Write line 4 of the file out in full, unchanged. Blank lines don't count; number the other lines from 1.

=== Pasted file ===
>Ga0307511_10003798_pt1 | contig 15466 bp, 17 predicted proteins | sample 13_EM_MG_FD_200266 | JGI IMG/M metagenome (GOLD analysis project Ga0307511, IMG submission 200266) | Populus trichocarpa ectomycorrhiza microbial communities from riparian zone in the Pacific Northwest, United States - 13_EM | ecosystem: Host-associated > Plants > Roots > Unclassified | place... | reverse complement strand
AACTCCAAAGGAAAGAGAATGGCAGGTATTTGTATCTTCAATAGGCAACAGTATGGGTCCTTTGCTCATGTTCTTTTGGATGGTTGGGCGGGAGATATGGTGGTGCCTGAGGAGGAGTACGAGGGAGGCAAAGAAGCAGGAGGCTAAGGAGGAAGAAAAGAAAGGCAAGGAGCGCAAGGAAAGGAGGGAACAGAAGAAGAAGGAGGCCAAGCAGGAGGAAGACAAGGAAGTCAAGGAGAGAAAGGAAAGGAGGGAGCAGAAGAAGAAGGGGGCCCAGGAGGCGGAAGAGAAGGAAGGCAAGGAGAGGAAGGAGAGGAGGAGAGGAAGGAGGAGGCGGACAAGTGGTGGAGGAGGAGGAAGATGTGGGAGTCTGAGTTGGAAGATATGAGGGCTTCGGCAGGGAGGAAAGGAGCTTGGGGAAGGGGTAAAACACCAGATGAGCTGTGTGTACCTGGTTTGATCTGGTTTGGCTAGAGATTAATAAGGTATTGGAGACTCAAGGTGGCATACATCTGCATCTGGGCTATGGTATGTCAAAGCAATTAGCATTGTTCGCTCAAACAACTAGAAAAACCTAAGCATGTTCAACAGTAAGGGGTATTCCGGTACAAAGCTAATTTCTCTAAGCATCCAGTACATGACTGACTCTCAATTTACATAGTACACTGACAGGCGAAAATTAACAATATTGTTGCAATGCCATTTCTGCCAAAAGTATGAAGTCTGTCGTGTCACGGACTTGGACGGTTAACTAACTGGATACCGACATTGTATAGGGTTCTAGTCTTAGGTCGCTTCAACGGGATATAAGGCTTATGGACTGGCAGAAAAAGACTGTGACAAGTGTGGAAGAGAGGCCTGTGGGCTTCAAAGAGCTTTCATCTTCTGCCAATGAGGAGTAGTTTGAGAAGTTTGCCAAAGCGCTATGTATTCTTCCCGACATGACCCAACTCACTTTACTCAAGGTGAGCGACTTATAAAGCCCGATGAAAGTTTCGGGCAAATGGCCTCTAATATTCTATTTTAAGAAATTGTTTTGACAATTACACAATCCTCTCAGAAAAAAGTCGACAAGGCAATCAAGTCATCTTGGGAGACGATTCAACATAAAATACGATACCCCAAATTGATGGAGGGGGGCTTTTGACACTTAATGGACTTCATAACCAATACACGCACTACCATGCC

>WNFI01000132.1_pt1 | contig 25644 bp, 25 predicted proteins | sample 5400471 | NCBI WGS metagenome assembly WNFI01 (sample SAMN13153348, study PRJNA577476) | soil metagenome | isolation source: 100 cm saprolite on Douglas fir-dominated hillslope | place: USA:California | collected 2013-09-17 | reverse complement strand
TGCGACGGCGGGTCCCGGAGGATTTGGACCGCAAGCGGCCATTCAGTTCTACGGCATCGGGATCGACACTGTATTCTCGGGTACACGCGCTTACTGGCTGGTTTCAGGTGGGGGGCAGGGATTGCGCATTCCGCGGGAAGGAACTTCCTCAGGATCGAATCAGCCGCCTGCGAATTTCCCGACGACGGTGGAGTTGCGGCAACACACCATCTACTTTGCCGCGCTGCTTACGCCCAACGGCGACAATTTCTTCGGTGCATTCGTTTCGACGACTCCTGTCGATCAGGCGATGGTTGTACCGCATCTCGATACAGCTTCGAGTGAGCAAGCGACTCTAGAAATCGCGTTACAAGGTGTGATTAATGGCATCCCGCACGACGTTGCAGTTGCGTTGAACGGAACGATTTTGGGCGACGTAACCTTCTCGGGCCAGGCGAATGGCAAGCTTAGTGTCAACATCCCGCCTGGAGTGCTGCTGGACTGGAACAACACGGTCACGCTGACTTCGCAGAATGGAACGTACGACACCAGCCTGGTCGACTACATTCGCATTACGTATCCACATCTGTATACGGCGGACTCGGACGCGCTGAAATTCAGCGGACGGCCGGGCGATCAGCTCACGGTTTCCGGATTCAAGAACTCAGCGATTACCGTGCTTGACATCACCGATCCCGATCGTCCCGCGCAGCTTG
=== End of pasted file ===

TGCGACGGCGGGTCCCGGAGGATTTGGACCGCAAGCGGCCATTCAGTTCTACGGCATCGGGATCGACACTGTATTCTCGGGTACACGCGCTTACTGGCTGGTTTCAGGTGGGGGGCAGGGATTGCGCATTCCGCGGGAAGGAACTTCCTCAGGATCGAATCAGCCGCCTGCGAATTTCCCGACGACGGTGGAGTTGCGGCAACACACCATCTACTTTGCCGCGCTGCTTACGCCCAACGGCGACAATTTCTTCGGTGCATTCGTTTCGACGACTCCTGTCGATCAGGCGATGGTTGTACCGCATCTCGATACAGCTTCGAGTGAGCAAGCGACTCTAGAAATCGCGTTACAAGGTGTGATTAATGGCATCCCGCACGACGTTGCAGTTGCGTTGAACGGAACGATTTTGGGCGACGTAACCTTCTCGGGCCAGGCGAATGGCAAGCTTAGTGTCAACATCCCGCCTGGAGTGCTGCTGGACTGGAACAACACGGTCACGCTGACTTCGCAGAATGGAACGTACGACACCAGCCTGGTCGACTACATTCGCATTACGTATCCACATCTGTATACGGCGGACTCGGACGCGCTGAAATTCAGCGGACGGCCGGGCGATCAGCTCACGGTTTCCGGATTCAAGAACTCAGCGATTACCGTGCTTGACATCACCGATCCCGATCGTCCCGCGCAGCTTG